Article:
You can also use witch hazel and blend it with a few drops of pure tea tree oil and lavender oil along with filtered water to make your very own DIY tea tree oil toner for acne.
2. Aloe vera
This combo is very soothing and takes care of itchiness, irritation, and inflammation.
How To Use: You can blend 2-3 drops of tea tree oil with aloe vera gel or dilute it with the aloe vera carrier oil.
Aloe vera gel can also be used for a tea tree oil overnight acne treatment by mixing 2-3 teaspoons of the gel with 2-3 drops of tea tree essential oil. Use this tea tree oil mask for acne regularly for results.
3. Various oils
Organic or 100 percent tea tree essential oil for acne is also often blended with other acne-fighting and inflammation-soothing oils. It blends particularly well with cinnamon, clary sage, clove, geranium, lavender, lemon, myrrh, rosewood, rosemary, and thyme.
How To Use: To your bath water or unscented body lotion, add a few drops of tea tree oil for body acne. You can add another one like lavender or lemon for fragrance. It can also be your tea tree oil back acne fix. It is a natural antibacterial and antiseptic, so it won’t harm you in any way – just protect your eyes, though.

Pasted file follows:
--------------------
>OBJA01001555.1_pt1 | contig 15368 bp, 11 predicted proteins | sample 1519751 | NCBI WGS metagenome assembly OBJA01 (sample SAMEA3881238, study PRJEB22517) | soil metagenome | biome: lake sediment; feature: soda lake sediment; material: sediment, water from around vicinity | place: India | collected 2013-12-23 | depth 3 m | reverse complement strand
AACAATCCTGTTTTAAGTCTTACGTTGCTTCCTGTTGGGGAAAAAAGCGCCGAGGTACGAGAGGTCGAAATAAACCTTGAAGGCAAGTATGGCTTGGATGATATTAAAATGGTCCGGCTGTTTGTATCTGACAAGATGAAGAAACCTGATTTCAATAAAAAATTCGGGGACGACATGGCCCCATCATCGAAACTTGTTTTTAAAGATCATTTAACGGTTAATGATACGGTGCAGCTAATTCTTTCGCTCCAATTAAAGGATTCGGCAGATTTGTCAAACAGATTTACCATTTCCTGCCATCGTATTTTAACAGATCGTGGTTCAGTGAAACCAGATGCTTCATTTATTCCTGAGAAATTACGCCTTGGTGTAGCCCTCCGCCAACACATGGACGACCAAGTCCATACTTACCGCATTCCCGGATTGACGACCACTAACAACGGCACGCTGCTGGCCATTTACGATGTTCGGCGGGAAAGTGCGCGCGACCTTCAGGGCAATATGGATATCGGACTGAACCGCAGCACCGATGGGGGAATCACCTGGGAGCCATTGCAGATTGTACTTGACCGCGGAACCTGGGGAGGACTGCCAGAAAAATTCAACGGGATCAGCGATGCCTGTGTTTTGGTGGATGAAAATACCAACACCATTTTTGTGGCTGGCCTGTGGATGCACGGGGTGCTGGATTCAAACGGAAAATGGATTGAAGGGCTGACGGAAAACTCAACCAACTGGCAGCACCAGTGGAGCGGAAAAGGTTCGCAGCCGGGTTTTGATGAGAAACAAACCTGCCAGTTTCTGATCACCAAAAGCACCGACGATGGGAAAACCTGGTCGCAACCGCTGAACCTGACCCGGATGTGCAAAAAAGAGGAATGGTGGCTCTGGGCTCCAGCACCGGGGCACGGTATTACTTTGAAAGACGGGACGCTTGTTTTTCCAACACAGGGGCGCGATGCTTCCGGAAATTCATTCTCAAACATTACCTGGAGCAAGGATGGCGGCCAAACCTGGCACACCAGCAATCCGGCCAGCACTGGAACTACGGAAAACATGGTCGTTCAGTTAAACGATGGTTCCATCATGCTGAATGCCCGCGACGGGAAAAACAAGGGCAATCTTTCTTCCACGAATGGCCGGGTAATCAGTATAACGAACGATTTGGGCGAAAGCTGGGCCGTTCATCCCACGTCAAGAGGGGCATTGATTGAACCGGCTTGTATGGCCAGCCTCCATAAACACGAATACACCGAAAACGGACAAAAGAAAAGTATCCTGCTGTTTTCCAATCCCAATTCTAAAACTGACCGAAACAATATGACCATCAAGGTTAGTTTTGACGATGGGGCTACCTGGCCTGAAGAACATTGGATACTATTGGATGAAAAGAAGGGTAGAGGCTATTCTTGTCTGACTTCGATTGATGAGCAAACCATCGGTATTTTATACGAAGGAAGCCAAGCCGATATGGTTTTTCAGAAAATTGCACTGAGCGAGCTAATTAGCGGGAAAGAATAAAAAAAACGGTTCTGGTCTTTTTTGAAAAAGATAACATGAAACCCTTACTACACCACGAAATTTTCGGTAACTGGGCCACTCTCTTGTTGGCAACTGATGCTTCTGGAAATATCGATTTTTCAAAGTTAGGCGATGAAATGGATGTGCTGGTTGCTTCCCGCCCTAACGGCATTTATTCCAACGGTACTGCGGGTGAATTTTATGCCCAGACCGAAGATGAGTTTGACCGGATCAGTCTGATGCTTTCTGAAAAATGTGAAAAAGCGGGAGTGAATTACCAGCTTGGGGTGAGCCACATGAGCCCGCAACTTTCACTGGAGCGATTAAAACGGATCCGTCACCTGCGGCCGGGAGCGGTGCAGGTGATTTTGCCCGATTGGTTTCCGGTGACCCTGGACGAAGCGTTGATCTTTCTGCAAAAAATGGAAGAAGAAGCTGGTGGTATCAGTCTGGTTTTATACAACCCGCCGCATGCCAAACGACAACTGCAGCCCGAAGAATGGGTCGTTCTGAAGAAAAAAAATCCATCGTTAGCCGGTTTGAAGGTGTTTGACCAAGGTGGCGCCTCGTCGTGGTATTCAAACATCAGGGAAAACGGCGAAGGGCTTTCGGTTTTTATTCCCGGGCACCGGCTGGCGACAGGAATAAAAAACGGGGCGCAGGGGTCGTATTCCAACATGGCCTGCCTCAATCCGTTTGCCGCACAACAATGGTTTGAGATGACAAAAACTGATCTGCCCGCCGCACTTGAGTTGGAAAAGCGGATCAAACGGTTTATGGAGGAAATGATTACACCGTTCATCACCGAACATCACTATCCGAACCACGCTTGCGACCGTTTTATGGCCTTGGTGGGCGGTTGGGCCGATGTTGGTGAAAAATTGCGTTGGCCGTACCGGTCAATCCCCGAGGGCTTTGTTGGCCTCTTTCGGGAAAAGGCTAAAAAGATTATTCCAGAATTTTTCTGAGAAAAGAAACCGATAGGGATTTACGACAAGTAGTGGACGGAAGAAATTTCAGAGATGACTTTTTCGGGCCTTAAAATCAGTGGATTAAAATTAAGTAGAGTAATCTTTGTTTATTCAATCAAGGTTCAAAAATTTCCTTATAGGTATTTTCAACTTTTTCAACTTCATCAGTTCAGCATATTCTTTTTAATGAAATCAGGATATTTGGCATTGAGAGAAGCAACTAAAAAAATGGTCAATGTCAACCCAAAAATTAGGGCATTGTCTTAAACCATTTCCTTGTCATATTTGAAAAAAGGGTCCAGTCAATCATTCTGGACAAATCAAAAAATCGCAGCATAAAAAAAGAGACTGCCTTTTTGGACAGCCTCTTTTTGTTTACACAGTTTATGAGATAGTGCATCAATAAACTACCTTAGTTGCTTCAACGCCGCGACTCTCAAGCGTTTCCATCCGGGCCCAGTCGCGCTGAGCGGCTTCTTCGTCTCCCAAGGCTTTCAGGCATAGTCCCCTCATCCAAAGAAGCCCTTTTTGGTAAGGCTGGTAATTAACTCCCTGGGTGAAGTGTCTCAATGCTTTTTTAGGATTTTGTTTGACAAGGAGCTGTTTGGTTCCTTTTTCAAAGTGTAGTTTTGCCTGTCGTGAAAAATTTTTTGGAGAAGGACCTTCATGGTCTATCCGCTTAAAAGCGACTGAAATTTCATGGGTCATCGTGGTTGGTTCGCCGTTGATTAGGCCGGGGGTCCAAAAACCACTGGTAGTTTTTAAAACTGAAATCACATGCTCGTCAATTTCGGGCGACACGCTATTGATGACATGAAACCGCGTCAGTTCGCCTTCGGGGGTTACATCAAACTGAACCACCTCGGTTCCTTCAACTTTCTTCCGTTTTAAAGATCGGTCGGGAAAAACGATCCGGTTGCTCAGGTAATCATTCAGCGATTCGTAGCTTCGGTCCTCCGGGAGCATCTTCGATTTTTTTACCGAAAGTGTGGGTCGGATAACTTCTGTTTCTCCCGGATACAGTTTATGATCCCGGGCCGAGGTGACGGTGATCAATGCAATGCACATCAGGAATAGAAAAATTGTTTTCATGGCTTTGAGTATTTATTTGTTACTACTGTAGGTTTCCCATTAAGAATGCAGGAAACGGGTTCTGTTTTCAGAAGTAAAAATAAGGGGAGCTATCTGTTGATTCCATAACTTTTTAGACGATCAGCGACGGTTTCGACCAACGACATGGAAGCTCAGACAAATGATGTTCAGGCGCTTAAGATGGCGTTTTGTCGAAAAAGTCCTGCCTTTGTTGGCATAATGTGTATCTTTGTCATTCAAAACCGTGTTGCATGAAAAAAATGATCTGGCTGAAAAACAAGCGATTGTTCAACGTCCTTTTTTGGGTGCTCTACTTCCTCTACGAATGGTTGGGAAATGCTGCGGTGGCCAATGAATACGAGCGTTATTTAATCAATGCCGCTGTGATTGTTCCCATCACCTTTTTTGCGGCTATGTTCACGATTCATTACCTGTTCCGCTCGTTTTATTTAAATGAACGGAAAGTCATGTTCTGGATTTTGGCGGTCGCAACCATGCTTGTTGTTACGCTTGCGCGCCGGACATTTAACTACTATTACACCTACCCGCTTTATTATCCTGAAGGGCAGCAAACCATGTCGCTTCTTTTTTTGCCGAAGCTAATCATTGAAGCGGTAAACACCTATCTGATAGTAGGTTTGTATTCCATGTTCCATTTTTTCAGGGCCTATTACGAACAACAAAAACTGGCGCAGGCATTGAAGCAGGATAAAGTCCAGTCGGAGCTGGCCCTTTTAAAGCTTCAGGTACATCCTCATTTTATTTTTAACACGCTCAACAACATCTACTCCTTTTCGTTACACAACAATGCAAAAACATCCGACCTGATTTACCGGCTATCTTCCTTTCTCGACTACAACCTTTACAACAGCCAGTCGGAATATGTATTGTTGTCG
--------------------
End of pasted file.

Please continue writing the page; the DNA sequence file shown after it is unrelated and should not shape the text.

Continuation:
References [ + ]
|1, 2, 7.||↑||Enshaieh, Shahla, Abolfazl Jooya, Amir Hossein Siadat, and Fariba Iraji. “The efficacy of 5% topical tea tree oil gel in mild to moderate acne vulgaris: a randomized, double-blind placebo-controlled study.” Indian Journal of Dermatology, Venereology, and Leprology 73, no. 1 (2007): 22.|
|3.||↑||Kapoor, Shweta, and Swarnlata Saraf. “Topical herbal therapies an alternative and complementary choice to combat acne.” Res J Med Plant 5, no. 6 (2011): 650-9.|
|4.||↑||Bassett, I. B., D. L. Pannowitz, and R. S. Barnetson. “A comparative study of tea-tree oil versus benzoylperoxide in the treatment of acne.” The Medical Journal of Australia 153, no. 8 (1990): 455-458.|
|5.||↑||Hammer, K. A. “Treatment of acne with tea tree oil (melaleuca) products: A review of efficacy, tolerability and potential modes of action.” International Journal of Antimicrobial Agents 45 (2015): 106-110.|
|6.||↑||Cao, Huijuan, Guoyan Yang, Yuyi Wang, Jian Ping Liu, Caroline A. Smith, Hui Luo, and Yueming Liu. “Complementary therapies for acne vulgaris.” The Cochrane database of systematic reviews 1 (2015): CD009436.|
|8.||↑||Carson, C. F., K. A. Hammer, and T. V. Riley. “Melaleuca alternifolia (tea tree) oil: a review of antimicrobial and other medicinal properties.” Clinical microbiology reviews 19, no. 1 (2006): 50-62.|
|9.||↑||Graf, J. “Herbal anti-inflammatory agents for skin disease.” Skin Therapy Lett 5, no. 4 (2000): 3-5.|
Disclaimer: The content is purely informative and educational in nature and should not be construed as medical advice. Please use the content only in consultation with an appropriate certified medical or healthcare professional.